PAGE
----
Having seen these products in use, and having analyzed and specified building products for use from the Middle East to the Arctic for decades, and having a Masters in Arctic Engineering (a degree predominately in energy conservation and heat flow), my personal opinion is that these radiant barriers will be banned by code within 10-15 years for unheated (so-called "cold" roofs) roofs, because they just do not use the principles of thermodynamics correctly. For more info on this issue Google the following search phrase  - moisture trapping by radiant attic barriers       and read the government (not the manufacturer) literature on the issue.

5) Unfortunately, the right way to handle this issue is to put the radiant surface on the OUTSIDE of the house - by using reflective materials on the roofing material. This is already done with flat roofs, house trailers, and industrial structures by spraying with alumiunum paint, and a few brands offer reflective aggregate shingles that are slightly more reflective and radiant than normal shingles. People obviously do not like this reflective surface from an aesthetic standpoint, though with solar cells coming into more general use this may soon be more widely adopted. The idea should be to keep the solar energy from penetrating into the building envelope at all, not try to re-reflect it away after it has penetrated throguh the roof system.

The sprayed-in foam has a couple of issues you need to be aware of:

6) it needs to be the low-pressure expanding type mixed for use around window frames, as fully expanding foam can bow joists or trusses and pop drywall ceilings free as it expands, and non-expanding foam actually shrinks as it cures, leaving gaps for air and heat flow alongside the ceiling joists.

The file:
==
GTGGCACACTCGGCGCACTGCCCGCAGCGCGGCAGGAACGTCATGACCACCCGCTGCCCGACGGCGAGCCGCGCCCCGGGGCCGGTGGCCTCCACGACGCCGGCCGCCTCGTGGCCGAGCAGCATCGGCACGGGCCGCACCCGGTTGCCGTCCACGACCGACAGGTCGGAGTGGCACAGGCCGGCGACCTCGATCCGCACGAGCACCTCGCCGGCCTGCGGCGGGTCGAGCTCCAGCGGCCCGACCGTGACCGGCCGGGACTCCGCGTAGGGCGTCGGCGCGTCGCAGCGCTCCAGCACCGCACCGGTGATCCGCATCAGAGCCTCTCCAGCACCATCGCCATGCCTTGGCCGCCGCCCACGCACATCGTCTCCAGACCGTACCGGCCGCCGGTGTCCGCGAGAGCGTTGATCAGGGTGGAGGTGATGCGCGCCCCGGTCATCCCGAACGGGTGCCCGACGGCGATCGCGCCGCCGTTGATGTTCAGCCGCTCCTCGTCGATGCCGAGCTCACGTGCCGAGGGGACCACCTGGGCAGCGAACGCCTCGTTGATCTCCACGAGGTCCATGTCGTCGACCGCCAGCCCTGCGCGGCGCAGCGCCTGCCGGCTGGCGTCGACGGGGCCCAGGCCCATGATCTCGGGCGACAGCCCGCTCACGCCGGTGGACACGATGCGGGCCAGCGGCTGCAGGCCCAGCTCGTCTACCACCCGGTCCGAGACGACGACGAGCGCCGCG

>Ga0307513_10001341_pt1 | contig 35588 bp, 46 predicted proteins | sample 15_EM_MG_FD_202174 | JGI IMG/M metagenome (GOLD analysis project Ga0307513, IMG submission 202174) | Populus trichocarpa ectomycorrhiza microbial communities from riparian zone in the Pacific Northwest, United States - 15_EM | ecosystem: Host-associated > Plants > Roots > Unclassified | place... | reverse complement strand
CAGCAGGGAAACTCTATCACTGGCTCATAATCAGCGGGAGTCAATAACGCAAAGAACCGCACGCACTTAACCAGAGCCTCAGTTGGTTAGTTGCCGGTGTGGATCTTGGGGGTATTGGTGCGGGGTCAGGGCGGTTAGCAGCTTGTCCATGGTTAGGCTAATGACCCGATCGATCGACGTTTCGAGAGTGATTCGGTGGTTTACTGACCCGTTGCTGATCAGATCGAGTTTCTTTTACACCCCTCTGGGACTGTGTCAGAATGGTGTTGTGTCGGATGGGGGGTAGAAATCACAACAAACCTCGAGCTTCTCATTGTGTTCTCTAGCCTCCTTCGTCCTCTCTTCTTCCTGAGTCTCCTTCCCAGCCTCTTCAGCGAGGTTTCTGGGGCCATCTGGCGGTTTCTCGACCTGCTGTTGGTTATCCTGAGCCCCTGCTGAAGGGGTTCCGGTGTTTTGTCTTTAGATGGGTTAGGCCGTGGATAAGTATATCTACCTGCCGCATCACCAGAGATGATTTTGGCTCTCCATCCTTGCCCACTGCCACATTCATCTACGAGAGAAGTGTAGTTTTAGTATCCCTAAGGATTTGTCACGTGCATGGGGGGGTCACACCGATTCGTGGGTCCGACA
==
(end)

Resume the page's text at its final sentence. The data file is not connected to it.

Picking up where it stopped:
7) being closed-cell it is essentially impervious to moisture, so the vapor barrier on the house side has to be EXCELLENT (incuding sealingof all penetrations), or it will trap household moisture escaping into the attic and promote mold and rot in the ceiling drywall and joists.

8) it tends to bleed chemical fumes into the house for a long period of time (can be noticeable for years), which may be objectionable to some people from an odor or environmental standpoint, and especially should be considered if any residents have severe allergy issues or respiratory problems.

9) I emphatically recommend AGAINST use of sprayed-in foam between ceiling joists or truss members in any area that can have cold attic air that could cause moisture condensation in the insulation, though this is probably not a significant problem where you live, assuming your Dallas is the city in Texas. For essentially year-around air-conditioned homes in hot climates, the problem can actually be condensation of attic air moisture on and in the colder ceiling surface insulation and on cold attic runs of air conditioned air, so attic ventilation becomes a critical issue to remove the moisture before it condenses.

In summary, having seen an awful lot of attic moisture and thermal problems, my personal recommendation would be to ensure excellent sealing of the house from the attic, use normal UNFACED fiberglass insulation, and instead of a radiant barrier ensure adequate full-attic ventilation. If you decide to got with a radiant barrier, then I would recommend a perforated one, sloping up towards the sides a foot or two and stopping a foot or so clear at the sides so moist air under it can escape to the roof joist spaces and be vented from the attic. I have seen this done several times with a fine nylon net strung above the insulation in the attic, supporting the barrier, resulting in something very similar to the double-roof system used in bedouin tents, where airflow between the two layers keep the hot air away from the living space.

?
Steve made a good point.  Also, while it isn't required to remove the old insulation you can check the ductwork, wiring, etc. with the old stuff removed,  You can also spray foam around all openings and holes in wall top plates to better seal your home as Steve was pointing out.  My concern is the potential for mold spores you mentioned in your question.  If you suspect there are any get a good company in to remove the old and clean the attic.  Another concern is asbestos.  Your home is old enough you could have it in there and that's worse than mold if released into the air.